On GovLoop Insights’ DorobekINSIDER:
Innovation. It’s the latest buzzword making waves in government. But is there more to innovation than just hype? Has the government really embraced the idea of it? Or is it merely innovation for innovation’s sake? Philadelphia is embracing more than just the term innovation; they’ve just graduated the first class from the Municipal Innovation Academy. We talk to the man in charge, Andrew Buss.
You can find all of our programs online: DorobekINSIDER.com and GovLoop Insights at http://insights.govloop.com.
But up front: The challenges of government innovation – an OPM peek
Innovation is challenging in the best of circumstances. Layer the government challenges over it, and… well, we know.
That is one of the reasons why many of us were awaiting a report from the Government Accountability Office looking at the Office of Personnel Management’s innovative Innovation Lab. The report, Office of Personnel Management: Agency Needs to Improve Outcome Measures to Demonstrate the Value of Its Innovation Lab, seems fair and is fodder for those pushing government innovation. (You can read the story from NextGov: OPM Innovation Lab Can’t Say If It’s Actually Helpful, GAO Finds.)
GAO does a good job of describing the goals of the innovation lab:
“A distinct physical space with a set of policies for engaging people and using technology in problem solving. The goals of OPM’s innovation lab are to provide federal workers with 21st century skills in design-led innovation, such as intelligent risk-taking to develop new services, products, and processes.”
First: a few caveats.
First, OPM does not have a reputation for being the most innovative organization in the federal government. Often to the contrary. There have been notable changes in recent years, particularly under former director John Berry. Yet OPM’s reputation makes the Innovation Lab even more interesting and should garner the government’s HR organization with even more credit.
Second, GAO was instructed to look at the innovation lab by House Oversight and Government Reform Committee Chairman Darrell Issa. That was a concern because, during his tenure, Issa has, at times, seemed more focused on scoring political points than on actually reforming government.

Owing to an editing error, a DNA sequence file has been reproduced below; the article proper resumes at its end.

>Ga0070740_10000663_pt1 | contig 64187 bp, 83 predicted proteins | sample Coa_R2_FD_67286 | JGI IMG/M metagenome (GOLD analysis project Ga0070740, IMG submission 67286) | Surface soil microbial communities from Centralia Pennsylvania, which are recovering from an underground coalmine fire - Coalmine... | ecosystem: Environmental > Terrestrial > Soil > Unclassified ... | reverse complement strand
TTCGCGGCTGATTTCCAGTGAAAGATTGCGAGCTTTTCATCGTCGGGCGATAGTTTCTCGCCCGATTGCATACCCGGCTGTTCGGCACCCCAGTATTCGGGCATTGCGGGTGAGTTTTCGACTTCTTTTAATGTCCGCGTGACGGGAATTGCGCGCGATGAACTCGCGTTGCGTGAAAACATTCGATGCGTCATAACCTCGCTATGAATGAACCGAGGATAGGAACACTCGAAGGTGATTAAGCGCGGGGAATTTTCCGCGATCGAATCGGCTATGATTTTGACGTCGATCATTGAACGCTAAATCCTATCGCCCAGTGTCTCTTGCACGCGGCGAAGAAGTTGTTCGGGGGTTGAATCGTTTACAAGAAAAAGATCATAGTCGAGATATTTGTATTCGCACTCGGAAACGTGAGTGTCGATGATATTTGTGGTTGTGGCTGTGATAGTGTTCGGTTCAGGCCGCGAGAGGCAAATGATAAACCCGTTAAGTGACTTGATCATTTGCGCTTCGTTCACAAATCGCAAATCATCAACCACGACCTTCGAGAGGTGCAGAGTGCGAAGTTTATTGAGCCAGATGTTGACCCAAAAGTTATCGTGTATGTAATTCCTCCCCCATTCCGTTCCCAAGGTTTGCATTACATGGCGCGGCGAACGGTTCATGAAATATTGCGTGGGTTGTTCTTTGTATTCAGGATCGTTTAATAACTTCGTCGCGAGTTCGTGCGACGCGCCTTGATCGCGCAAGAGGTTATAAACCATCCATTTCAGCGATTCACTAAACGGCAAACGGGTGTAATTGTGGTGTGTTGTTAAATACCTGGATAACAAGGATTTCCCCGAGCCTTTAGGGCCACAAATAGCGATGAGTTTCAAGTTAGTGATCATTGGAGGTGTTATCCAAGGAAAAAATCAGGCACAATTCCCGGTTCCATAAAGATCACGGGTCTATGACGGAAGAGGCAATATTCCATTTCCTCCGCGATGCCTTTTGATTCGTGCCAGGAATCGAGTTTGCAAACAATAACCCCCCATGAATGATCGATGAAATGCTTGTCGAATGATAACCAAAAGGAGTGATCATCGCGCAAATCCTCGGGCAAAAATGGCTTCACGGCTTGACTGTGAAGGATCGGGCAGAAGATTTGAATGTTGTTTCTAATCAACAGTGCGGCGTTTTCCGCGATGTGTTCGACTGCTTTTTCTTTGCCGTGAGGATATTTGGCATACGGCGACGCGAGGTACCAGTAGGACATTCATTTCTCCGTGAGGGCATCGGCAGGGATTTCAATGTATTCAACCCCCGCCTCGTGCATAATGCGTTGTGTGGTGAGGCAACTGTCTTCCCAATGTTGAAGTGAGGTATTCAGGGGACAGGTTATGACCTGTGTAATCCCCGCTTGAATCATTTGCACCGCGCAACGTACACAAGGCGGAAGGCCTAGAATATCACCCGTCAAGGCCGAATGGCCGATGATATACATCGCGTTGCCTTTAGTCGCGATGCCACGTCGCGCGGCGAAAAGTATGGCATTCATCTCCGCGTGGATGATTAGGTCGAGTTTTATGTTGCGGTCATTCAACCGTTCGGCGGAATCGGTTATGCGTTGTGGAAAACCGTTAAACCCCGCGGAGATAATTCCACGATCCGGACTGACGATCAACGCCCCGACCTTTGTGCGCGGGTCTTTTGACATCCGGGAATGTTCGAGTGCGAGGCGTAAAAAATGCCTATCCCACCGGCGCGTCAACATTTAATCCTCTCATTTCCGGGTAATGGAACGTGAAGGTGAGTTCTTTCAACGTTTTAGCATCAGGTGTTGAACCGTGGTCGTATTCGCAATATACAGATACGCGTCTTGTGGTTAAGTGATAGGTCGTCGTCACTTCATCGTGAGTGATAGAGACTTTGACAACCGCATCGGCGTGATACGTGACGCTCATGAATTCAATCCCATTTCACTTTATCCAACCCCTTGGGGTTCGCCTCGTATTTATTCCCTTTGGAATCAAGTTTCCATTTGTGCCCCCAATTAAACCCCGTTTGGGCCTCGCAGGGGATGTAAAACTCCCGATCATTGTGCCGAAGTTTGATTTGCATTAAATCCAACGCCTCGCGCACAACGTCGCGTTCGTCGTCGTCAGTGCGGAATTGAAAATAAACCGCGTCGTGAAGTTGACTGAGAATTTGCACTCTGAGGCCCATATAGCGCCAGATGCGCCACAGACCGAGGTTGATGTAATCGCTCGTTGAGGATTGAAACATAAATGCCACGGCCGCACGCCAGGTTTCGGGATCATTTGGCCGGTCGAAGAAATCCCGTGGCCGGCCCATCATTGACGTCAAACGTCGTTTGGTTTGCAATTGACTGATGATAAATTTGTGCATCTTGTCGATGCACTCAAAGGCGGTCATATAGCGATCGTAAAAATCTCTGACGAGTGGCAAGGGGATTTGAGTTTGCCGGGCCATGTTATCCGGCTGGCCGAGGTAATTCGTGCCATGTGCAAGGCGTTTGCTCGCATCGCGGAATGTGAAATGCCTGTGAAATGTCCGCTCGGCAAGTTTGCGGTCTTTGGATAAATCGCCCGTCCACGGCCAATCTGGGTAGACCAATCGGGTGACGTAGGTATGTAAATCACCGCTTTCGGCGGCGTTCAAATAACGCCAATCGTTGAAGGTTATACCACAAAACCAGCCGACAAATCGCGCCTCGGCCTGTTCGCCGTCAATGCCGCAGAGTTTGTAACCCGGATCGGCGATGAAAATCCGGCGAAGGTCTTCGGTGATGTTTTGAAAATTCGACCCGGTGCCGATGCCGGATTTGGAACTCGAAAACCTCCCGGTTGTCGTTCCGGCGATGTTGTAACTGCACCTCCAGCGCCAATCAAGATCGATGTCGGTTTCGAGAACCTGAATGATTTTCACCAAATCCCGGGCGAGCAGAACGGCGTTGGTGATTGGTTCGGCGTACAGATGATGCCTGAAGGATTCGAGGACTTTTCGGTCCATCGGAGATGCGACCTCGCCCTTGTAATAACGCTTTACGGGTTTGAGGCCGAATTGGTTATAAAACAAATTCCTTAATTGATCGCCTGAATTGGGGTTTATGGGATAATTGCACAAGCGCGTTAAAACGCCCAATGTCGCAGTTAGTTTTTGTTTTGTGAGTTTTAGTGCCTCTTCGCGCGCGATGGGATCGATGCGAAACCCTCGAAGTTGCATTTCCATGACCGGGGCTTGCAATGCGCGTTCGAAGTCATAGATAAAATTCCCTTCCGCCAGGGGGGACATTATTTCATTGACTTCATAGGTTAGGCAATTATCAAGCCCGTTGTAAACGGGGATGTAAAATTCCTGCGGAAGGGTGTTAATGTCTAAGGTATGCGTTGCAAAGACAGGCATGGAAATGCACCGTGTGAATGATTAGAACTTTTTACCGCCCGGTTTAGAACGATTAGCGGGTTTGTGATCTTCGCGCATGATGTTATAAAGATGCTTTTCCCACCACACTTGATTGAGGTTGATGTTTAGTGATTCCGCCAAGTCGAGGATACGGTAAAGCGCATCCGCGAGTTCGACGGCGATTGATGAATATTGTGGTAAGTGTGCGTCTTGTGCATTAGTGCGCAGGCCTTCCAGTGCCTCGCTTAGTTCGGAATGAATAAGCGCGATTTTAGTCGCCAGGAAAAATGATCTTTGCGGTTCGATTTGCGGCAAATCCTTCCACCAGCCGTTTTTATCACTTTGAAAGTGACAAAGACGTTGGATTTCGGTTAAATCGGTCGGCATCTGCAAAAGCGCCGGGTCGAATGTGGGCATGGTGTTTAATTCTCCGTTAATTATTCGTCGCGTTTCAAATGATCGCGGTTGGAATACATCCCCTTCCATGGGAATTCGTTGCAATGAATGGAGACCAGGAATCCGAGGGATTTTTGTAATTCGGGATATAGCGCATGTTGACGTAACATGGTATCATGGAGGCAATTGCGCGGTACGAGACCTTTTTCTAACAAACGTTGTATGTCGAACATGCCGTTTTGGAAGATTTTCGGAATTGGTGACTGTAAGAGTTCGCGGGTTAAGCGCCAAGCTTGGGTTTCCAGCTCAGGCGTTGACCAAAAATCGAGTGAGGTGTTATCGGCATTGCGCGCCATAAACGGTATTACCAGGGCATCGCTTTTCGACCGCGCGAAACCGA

A third caveat: The innovation center was spurred, in part, by Matt Collier, a former OPMer who has since left government. Full disclosure: Collier is a friend. That being said, he became a friend because of his focus on innovation and his passion for wanting to stop the government insanity — his efforts to stop doing the same thing over and over again and expect different results. Furthermore, I interviewed Abby Wilson, who today is the director of the OPM Innovation Lab, on GovLoop’s DorobekINSIDER when she was at the Luma Institute to talk about design thinking and innovation.
Finally, with all of that being said, the report seems fairly fair to me. (In these days when it seems there are very few organizations one can trust, GAO continues to be an organization that is focused on getting to the heart of issues.)
The report acknowledges what we all know: Innovation is difficult… difficult to show results… difficult to implement… difficult to bring about change… difficult to show clear results. But the report also notes that innovation is critical as the world changes quickly and agencies work to accomplish their missions… and do it with fewer resources.
The big concern coming out of the report is the challenge of changing culture — of building a cadre and a culture.
GAO’s recommendations, which I understand the staff in the Innovation Lab were already working on, are as follows:
GAO recommends that the Director of OPM should direct lab staff to 1) develop a mix of performance targets and measures to help them monitor and report on progress toward lab goals, and 2) build on existing efforts to share information with other agencies that have innovation labs.